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Editorial: Let’s hope 3rd time’s the charm for broadcast museum

The Board Commissioners launched early voting for Illinois Primary newest early voting place Museum Broadcast Communications 360 N. State. The

The Board of Commissioners launched early voting for the Illinois Primary at the newest early voting place, the Museum of Broadcast Communications at 360 N. State. The third floor of the museum will be finished with the history of televison broadcasting. | Al Podgorski~Chicago Sun-Times

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Updated: July 14, 2012 6:27AM



The Museum of Broadcast Communications could be a character that stepped right out of one of its old radio scripts. It’s struggled against stiff odds for more than 20 years, and more challenges await in future episodes.

The good news for now is that the museum will reopen Wednesday in a new $27 million home on State Street just north of Marina City. It’s the museum’s third home, and we’re hoping the third one will be a charm.

A success story would be good not only for the institution, but Chicago as well if
the museum attracts a healthy number of tourists. In its previous location at the Chicago Cultural Center, the museum drew 200,000 visitors annually, said Chuck Schaden, who for 29 years hosted a radio program about radio history called “Those Were the Days.”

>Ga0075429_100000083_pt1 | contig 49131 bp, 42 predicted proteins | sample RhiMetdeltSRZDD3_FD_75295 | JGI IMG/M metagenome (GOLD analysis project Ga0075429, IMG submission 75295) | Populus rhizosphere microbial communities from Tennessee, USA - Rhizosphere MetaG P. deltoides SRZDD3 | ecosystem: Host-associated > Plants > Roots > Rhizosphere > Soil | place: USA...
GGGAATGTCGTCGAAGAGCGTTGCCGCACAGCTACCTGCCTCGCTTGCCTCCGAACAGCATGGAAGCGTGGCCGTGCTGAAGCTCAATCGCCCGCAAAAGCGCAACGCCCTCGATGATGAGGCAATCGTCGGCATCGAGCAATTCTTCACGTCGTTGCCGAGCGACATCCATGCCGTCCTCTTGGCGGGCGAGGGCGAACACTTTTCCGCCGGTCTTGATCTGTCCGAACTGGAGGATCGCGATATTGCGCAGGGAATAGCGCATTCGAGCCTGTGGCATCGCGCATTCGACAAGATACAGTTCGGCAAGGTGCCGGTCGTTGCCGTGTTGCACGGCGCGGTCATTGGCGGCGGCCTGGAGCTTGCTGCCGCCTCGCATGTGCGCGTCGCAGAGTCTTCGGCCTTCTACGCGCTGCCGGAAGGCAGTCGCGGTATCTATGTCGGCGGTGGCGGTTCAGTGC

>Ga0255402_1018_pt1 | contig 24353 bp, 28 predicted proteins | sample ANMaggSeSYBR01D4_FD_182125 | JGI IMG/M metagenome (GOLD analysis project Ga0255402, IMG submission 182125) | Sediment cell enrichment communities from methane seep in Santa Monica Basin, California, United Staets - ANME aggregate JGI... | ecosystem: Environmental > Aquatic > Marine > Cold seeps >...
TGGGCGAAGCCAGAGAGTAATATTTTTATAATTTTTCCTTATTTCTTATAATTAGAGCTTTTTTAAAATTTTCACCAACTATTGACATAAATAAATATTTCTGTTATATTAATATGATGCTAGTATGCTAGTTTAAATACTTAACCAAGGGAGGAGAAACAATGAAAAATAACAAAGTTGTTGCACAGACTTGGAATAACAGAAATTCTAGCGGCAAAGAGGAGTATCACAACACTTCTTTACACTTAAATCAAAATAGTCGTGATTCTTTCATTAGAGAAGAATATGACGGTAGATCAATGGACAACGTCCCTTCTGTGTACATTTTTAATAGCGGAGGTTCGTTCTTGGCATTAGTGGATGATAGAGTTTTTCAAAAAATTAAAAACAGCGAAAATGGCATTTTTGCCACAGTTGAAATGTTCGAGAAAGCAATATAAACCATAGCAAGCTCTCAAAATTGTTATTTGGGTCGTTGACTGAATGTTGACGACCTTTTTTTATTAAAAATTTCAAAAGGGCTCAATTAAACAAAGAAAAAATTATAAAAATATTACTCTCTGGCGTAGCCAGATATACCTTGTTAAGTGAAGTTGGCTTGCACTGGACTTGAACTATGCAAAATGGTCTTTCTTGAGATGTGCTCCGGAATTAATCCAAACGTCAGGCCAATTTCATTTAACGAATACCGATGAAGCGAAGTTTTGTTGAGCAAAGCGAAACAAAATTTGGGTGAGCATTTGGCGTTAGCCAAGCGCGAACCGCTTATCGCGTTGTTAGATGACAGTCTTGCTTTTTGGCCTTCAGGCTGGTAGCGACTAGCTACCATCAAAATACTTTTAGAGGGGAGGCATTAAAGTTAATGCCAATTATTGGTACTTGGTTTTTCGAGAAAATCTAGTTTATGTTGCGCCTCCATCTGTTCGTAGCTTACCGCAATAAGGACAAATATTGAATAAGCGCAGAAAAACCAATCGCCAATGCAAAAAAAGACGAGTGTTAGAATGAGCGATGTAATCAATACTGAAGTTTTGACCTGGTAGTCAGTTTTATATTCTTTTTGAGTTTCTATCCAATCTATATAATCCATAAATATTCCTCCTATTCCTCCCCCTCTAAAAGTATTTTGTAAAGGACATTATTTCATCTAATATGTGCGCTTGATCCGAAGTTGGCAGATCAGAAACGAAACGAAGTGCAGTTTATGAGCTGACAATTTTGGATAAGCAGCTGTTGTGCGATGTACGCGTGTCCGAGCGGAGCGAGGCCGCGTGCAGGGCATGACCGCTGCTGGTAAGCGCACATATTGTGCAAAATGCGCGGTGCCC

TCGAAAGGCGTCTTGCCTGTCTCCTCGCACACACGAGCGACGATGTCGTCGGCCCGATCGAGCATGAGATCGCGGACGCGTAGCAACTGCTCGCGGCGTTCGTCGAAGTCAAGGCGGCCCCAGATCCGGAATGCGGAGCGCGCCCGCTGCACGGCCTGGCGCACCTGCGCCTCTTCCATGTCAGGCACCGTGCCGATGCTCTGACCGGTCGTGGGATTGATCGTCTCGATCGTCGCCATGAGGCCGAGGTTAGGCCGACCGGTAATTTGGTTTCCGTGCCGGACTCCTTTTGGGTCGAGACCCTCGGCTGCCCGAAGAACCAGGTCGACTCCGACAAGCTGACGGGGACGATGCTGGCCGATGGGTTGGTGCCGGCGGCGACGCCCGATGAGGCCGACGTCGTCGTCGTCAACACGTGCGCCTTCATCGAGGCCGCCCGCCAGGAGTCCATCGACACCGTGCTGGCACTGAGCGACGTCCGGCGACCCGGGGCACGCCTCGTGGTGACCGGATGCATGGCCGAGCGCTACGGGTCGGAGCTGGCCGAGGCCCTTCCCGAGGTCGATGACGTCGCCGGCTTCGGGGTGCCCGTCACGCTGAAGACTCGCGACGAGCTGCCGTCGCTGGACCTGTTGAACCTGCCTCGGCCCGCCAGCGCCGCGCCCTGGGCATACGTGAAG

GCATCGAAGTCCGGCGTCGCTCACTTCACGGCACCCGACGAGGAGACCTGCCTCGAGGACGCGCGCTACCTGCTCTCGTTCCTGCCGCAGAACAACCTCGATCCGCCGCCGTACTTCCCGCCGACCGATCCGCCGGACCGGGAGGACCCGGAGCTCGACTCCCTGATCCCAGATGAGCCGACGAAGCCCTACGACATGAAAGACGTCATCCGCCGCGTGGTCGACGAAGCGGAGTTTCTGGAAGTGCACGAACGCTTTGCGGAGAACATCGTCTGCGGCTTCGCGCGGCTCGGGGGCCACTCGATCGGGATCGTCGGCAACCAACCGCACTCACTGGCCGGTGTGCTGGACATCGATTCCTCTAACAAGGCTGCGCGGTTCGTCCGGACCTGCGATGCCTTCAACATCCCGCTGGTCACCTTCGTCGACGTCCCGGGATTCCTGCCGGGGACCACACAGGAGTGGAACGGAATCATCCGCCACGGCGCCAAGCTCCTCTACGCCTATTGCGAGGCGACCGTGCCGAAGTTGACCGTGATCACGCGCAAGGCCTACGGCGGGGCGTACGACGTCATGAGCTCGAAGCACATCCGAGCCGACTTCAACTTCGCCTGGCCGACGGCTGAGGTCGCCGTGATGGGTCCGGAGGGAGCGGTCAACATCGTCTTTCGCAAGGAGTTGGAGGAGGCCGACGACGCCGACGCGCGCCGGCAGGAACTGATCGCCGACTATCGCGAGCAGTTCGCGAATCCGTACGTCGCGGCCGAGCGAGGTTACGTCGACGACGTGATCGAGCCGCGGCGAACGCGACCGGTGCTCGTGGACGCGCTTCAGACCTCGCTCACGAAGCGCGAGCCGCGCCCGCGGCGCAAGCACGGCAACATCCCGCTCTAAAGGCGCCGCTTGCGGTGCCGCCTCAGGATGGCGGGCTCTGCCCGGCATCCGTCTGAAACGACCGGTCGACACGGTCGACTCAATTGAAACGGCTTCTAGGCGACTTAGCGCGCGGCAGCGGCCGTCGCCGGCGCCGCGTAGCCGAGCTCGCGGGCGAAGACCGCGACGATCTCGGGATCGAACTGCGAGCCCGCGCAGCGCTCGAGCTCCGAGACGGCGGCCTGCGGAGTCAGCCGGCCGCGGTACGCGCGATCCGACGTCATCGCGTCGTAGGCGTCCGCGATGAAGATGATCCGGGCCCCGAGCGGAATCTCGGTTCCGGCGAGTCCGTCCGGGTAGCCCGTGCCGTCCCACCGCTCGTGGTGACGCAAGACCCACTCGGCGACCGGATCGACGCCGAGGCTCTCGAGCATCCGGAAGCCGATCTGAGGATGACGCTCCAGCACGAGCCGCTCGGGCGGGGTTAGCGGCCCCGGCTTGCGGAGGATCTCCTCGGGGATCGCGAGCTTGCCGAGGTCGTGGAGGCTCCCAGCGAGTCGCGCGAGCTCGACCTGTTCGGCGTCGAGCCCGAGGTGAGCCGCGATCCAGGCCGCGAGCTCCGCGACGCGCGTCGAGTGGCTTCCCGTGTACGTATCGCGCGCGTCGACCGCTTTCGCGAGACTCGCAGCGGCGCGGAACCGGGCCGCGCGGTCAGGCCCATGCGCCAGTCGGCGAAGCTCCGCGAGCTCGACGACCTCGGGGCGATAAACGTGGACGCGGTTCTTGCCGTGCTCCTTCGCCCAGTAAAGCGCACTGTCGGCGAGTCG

That’s partly because the city and broadcast history are strongly linked, he said.

“In the early days of radio broadcasting, Chicago was a major hub, and it was the same thing in the late 1940s and early 1950s for television,” said Schaden, a former museum board member.

The 62,000-
square-foot building at 360 N. State has working radio and television studios, an education center and memorabilia ranging from Edgar Bergen’s ventriloquist dummy, Charlie McCarthy, to the door Oprah used to make her entrance every day on her show. It’s just one of three such broadcast museums in the nation.

One plot twist in the museum’s future is a funding shortfall that has left the museum in debt. Another is that one of its key early missions — giving people a place where they could see or listen to old broadcasts — is increasingly being supplanted by material available online.

Here’s hoping for a happy ending. Stay tuned.



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